Boy, when Aroostook County residents decide to do something, they do it in a big way!

On Monday, more than 175 County residents came out to support the family of two-month-old Brylee Ann-Marie Gagnon, who suffers from a life-threatening illness.

 

The Aroostook Medical Center

The Aroostook Medical Center partnered with the national organization, Be The Match, to hold the local drive, on October 21st, in hopes of helping find a match for a life-saving bone marrow transplant.

Officials from Be The Match had hoped to have 50 new donor registrants, but wound up with 176!

Brylee Gagnon was born at TAMC’s A.R. Gould Memorial Hospital on August 8 to Shandi Page and Chad Gagnon of Presque Isle.  When she was ten days old, she was rushed back to TAMC with a fever of 104 degrees. From there, she was taken by LifeFlight to Eastern Maine Medical Center, where she spent nearly a week in the neonatal intensive care unit. It was there doctors determined Brylee had a serious infection in her blood and gastrointestinal tract.

The infant was transferred to Portland to meet with a pediatric gastroenterologist. She spent the next month in the hospital to be certain the infection was completely gone.  It was during her hospitalization that doctors diagnosed Brylee with leukocyte adhesion deficiency, a rare disorder that affects the body’s immune system.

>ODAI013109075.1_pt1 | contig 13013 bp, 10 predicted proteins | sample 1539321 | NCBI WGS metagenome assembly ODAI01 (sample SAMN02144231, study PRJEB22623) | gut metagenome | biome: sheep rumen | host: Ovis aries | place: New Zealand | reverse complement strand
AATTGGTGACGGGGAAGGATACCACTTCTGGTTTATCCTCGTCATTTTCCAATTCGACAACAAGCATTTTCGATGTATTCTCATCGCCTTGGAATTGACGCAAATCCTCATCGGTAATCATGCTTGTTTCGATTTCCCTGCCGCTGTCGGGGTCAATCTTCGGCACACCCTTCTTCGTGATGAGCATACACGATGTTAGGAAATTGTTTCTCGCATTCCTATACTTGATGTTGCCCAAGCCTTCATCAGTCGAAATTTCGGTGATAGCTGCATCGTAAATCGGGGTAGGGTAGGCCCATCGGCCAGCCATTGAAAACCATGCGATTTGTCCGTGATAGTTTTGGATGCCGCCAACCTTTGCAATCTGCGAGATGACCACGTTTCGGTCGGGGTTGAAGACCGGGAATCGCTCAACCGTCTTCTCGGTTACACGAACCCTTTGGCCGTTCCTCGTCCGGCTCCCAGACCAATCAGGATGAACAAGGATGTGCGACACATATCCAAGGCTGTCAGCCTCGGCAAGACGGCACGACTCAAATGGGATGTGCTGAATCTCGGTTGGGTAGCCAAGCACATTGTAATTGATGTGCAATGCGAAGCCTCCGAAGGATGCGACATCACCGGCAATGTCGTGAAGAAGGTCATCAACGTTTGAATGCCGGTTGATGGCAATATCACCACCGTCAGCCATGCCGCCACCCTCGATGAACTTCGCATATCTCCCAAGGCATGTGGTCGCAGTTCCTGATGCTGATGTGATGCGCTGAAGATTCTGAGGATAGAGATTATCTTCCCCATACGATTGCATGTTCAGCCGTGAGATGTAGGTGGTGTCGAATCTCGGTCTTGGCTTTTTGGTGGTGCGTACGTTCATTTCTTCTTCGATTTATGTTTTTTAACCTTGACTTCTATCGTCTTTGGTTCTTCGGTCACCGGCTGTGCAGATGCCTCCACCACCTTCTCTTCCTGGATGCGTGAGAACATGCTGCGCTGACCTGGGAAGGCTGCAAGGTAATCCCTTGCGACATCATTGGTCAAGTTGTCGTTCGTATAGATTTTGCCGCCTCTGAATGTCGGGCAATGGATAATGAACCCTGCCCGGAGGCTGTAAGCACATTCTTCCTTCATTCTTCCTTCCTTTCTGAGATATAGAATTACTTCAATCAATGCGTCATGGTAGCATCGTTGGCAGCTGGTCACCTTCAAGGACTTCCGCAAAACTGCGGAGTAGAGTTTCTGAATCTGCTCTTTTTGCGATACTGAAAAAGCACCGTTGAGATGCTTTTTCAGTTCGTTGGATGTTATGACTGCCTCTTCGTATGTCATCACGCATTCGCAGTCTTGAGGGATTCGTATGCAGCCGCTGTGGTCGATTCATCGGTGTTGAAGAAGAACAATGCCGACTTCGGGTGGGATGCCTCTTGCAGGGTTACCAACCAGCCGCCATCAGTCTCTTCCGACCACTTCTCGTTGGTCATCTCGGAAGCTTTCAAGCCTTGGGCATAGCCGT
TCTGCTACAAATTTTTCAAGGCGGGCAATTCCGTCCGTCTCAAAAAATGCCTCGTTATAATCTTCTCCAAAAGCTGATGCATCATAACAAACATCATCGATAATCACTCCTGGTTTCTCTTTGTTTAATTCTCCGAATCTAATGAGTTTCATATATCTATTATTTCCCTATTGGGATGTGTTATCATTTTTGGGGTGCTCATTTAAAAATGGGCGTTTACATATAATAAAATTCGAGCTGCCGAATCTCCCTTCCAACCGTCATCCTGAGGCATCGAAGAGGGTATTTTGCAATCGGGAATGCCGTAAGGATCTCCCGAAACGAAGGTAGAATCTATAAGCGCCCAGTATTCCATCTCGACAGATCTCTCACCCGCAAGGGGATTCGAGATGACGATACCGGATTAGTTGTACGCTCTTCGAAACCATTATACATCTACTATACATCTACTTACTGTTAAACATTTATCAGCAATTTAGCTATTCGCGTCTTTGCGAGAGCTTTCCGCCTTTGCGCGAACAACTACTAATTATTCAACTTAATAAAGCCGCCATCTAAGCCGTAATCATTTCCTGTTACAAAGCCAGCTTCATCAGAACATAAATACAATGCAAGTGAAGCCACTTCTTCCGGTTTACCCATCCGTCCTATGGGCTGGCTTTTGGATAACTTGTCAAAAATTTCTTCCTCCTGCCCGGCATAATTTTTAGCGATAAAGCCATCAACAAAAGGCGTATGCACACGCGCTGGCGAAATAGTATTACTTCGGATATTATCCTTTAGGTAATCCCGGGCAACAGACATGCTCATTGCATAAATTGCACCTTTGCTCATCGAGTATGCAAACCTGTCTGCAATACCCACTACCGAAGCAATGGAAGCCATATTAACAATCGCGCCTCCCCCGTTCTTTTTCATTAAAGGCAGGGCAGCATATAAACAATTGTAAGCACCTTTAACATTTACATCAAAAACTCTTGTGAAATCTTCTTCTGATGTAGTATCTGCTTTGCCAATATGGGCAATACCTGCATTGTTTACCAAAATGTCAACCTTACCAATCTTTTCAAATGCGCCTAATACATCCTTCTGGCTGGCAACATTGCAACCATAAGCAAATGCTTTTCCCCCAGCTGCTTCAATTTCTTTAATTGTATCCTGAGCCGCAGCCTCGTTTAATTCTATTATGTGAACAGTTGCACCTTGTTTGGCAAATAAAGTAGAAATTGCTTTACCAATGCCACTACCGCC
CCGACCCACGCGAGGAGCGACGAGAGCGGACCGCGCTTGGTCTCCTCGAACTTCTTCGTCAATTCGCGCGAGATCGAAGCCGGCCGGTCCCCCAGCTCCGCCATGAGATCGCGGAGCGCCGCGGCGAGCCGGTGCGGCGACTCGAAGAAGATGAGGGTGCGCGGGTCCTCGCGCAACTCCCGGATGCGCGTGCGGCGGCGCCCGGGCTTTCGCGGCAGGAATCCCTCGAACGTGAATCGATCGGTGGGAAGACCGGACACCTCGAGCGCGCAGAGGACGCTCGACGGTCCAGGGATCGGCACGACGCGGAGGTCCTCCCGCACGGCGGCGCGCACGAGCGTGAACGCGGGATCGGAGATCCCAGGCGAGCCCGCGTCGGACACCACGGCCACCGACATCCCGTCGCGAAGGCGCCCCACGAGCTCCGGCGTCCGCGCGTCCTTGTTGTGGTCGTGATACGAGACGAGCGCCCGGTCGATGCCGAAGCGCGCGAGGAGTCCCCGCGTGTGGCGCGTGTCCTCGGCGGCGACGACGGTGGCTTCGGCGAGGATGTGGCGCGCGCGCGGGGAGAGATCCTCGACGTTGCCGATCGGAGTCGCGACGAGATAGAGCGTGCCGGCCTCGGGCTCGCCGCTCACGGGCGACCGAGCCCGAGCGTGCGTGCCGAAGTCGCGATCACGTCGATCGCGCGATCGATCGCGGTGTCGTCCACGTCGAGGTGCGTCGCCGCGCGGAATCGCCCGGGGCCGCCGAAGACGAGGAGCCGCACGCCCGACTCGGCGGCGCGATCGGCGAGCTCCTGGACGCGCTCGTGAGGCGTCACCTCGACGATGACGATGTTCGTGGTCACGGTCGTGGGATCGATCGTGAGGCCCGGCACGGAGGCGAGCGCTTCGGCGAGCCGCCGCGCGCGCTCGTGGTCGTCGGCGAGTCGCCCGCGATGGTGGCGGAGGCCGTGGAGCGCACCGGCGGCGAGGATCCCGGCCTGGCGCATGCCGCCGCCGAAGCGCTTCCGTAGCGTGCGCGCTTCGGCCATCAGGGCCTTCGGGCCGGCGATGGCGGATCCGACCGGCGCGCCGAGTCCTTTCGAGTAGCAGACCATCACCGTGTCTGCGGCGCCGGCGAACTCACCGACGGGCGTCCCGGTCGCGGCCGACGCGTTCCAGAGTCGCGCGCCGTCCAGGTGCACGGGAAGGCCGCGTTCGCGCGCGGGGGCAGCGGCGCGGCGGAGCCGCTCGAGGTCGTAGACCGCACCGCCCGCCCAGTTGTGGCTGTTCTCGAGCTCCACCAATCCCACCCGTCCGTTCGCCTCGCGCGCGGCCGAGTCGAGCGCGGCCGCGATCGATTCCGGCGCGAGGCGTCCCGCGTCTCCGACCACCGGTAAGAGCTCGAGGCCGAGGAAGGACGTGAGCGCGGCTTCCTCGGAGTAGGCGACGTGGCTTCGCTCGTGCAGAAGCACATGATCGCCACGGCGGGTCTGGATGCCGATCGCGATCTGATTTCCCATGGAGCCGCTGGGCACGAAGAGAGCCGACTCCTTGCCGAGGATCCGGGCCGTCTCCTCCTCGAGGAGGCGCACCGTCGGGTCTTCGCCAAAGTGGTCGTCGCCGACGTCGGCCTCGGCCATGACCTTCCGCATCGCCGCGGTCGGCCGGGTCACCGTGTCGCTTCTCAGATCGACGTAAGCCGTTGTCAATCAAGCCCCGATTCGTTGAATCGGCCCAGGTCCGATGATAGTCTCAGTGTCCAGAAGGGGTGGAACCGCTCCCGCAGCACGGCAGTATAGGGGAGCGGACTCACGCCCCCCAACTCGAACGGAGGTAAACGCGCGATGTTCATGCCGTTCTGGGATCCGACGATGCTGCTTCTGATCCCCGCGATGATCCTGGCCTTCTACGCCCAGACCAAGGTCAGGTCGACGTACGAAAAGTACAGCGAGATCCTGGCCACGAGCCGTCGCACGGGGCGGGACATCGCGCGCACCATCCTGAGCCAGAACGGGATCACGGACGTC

According to the family, doctors have given Brylee an 80 percent chance of recovery if she gets a transplant. So far, no donor has been found.

To help in their efforts, family members and friends contacted Be The Match to come to the area to hold a drive, and to TAMC to serve as host.

The Aroostook Medical Center

Brylee’s grandmother, grandfather, mother and two sisters greeted and thanked each potential donor who walked through the doors at the North Street clinic for reaching out to a community family in a time of crisis.

Goals for the event were both to raise awareness about the need for marrow donors and to perhaps find a matching donor for the infant and many other patients. A steady flow of area residents age 18-44 entered TAMC’s North Street Healthcare Facility on Monday and took the first step in potentially saving a life.